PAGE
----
Re: Memory intensive processes

Richard B. Johnson (
Thu, 12 Dec 1996 13:37:15 -0500 (EST)

On Thu, 12 Dec 1996, Mark H. Wood wrote:
> On Wed, 11 Dec 1996, William Burrow wrote:
> > On Wed, 11 Dec 1996, Richard B. Johnson wrote:
> > > to exist at all! This is called "demand-zero" paging and has been used
> > > in VAXen forever.
> But don't the (possibly hundreds of thousands of) PTEs still have to
> exist? They can all point to the same page, but the hardware still wants
> them to be there. A virtual address beyond the end of the current page
> table is invalid. Those PTEs add up to a lot of memory. That's one
> reason for the larger (in some models, *much* larger) pages in the AXP chip.

That is correct. But the minimum size of a Page Table Entry is 8 bytes. It
contains a base address, a limit, and entries showing the type such as
read/execute, read/write, present, etc. That's all the processor needs to
know. However the operating system needs to know more, so there are other

Having larger pages is a "severe" tradeoff. You usually waste RAM.

> >
> > > Note that I don't advocate copying Digital's mistakes. However we can
> > > learn a lot about performance by understanding how these things work. One
> > > of the problems with "Digital security" is that if you extend a file, the
> > > data is written to zero before you are allowed to access that file. That
> > > takes a lot of CPU cycles and hurts performance.
> >
> > Hmm, I thought I read in a DEC system manual that files could contain
> > junk from previous files.
> By default a volume is INITIALIZEd to enable "high-water marking": you
> cannot allocate disk blocks to a file and the read them without first
> having written them. You can disable this (SET VOLUME
> /NOHIGHWATER_MARKING) if you don't like this. You can also set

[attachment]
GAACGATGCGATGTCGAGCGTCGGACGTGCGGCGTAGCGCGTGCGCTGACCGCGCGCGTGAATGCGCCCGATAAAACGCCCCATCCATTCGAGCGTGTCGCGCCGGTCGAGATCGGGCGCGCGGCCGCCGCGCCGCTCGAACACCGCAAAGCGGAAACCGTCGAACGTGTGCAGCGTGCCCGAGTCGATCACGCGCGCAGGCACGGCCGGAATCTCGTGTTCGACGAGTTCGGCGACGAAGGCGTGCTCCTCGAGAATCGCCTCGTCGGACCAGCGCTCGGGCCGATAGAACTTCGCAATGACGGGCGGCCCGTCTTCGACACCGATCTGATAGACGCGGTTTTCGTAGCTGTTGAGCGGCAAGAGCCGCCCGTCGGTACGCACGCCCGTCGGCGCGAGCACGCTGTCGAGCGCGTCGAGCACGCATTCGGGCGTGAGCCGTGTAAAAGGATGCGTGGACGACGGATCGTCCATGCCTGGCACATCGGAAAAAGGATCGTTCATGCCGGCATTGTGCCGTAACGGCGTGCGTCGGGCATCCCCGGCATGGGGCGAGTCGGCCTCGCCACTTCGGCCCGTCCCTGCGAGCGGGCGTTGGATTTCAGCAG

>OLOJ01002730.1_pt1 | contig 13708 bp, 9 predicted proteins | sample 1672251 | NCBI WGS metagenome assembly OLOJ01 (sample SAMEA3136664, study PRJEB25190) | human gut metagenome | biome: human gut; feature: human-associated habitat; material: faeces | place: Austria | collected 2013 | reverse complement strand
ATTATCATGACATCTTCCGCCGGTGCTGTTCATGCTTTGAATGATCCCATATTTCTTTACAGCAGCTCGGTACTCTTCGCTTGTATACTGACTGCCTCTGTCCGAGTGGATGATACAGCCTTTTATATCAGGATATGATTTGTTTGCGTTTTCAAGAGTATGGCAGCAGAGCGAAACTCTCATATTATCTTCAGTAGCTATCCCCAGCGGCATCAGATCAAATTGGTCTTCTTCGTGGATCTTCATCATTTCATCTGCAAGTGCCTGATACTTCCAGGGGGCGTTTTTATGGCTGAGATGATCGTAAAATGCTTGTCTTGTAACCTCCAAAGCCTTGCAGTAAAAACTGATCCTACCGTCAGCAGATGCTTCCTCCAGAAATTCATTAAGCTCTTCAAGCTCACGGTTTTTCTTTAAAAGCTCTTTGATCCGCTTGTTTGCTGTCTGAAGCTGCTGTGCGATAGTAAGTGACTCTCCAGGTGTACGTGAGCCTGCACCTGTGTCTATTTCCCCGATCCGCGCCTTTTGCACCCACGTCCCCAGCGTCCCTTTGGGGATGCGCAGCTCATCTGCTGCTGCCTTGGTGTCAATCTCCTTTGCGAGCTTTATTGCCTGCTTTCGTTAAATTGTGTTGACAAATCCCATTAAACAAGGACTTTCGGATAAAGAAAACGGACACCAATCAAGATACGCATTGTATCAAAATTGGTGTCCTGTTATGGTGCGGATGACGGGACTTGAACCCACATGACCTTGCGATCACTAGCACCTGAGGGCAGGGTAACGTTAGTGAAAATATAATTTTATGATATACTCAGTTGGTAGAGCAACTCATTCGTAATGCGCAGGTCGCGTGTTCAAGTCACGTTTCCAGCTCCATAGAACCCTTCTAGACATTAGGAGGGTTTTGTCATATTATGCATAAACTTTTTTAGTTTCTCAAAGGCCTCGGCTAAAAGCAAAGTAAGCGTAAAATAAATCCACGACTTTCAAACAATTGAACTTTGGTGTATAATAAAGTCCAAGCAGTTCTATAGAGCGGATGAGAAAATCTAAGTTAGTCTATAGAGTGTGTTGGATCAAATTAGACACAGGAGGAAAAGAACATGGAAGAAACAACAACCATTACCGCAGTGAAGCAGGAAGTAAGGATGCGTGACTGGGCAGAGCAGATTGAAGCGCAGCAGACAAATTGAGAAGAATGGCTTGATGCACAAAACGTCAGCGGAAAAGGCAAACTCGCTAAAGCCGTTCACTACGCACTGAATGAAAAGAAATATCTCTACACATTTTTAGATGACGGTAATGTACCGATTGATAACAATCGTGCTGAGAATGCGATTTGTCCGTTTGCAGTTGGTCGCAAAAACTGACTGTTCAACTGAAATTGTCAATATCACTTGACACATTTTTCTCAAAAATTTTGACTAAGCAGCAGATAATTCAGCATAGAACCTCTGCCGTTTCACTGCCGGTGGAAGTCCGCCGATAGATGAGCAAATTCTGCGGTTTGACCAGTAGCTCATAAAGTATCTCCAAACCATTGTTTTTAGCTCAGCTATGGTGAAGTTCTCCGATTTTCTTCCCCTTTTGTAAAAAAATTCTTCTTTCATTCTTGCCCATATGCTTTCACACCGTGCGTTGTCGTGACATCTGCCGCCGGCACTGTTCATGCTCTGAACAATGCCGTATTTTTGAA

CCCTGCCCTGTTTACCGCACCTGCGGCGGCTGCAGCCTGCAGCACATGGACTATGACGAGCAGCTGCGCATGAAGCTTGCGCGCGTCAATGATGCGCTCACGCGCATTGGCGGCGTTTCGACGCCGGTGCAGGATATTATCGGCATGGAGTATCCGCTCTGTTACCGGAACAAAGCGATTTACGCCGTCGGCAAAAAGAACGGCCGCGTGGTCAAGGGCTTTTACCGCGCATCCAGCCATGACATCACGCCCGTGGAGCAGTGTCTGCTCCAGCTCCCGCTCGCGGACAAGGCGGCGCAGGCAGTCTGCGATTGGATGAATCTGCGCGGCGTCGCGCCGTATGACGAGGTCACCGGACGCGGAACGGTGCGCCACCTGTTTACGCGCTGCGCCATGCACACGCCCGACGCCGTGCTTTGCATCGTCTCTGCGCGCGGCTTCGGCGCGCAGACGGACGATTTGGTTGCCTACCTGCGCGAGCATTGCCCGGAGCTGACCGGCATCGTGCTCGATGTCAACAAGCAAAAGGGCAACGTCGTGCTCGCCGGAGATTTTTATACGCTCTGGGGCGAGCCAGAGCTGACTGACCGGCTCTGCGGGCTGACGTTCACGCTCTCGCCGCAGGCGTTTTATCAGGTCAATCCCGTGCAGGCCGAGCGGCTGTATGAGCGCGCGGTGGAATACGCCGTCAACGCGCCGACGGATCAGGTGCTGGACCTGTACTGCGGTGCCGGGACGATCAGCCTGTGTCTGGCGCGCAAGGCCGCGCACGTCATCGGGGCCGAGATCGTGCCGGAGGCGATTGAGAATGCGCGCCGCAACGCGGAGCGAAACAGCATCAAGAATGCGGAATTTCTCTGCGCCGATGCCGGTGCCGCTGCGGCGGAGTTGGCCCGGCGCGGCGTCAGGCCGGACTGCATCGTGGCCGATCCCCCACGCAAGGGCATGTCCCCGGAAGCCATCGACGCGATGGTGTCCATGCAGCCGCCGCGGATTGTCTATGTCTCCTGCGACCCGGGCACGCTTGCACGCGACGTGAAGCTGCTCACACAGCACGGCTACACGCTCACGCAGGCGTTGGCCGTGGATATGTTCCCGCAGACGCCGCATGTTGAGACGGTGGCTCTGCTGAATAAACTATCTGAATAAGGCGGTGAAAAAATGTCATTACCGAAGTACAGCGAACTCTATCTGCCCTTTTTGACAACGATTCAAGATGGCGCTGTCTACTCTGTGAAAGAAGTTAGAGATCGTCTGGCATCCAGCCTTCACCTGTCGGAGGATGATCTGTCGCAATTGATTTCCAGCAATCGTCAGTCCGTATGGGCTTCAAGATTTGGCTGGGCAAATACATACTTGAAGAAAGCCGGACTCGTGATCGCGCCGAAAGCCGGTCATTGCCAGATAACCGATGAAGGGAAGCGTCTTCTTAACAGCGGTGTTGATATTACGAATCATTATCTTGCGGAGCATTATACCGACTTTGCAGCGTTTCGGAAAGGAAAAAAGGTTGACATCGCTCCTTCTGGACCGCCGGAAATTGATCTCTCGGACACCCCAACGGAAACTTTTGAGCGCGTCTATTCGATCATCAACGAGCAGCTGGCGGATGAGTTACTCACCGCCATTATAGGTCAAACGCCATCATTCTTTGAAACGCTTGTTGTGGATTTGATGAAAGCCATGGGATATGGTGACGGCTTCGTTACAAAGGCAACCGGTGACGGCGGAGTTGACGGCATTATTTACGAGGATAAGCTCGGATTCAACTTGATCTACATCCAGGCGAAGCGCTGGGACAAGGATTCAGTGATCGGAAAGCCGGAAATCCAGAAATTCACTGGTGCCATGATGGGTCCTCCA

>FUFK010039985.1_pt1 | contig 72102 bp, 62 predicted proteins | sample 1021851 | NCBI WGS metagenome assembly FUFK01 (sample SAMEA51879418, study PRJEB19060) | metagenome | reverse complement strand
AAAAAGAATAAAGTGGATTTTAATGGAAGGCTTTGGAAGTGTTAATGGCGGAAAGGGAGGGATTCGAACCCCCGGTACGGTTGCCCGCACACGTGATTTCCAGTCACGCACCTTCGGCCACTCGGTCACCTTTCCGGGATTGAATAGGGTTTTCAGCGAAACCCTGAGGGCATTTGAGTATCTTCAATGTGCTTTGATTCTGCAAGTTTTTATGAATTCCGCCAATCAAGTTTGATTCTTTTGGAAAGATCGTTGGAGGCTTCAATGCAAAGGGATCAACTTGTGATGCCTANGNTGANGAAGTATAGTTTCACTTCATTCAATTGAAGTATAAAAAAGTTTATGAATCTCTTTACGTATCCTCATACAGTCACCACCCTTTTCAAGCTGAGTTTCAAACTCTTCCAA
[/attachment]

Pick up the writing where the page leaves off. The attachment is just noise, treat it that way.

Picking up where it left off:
> erase-on-delete (write erasure bit-patterns on deleted blocks) at the
> volume and file level, or DSE a whole piece of medium when you
> INITIALIZE it. /ERASE is the more costly of the two and is *not* the
> default.

All true.

> I seem to recall that VMS charges a process for its page tables as well
> as user pages. Does Linux also do this? (I know, I know, UTSL....)
VMS keeps the process header in "user space". You need CMKRNL privs to
change it, but it is an artificial protection enforced to prevent users
from changing their privs. As such, its allocation is subject to quotas.
You can set a process quota so that:

o Too little CPU time to get started.
o Too few pages to get started.
o ...etc.

This is a favorite trick we low-life would pay on the "System Manager"
once we learned the system password. Of course once the Corporate
Manager-types got real jobs, we were able to do our own thing. I have
three old VAXen and all accounts have the "SETPRV" bit available for
all the users. Sure cuts down on the phone calls.

> Mark H. Wood, Lead System Programmer MWOOD@INDYVAX.IUPUI.EDU
> Those who will not learn from history are doomed to reimplement it.
Very very true ^^^^^^^^^^^^^^^^^^^^^^^^^^^^^^^^^^^^^^^^^^^^^

Dick Johnson
Richard B. Johnson
Project Engineer
Analogic Corporation
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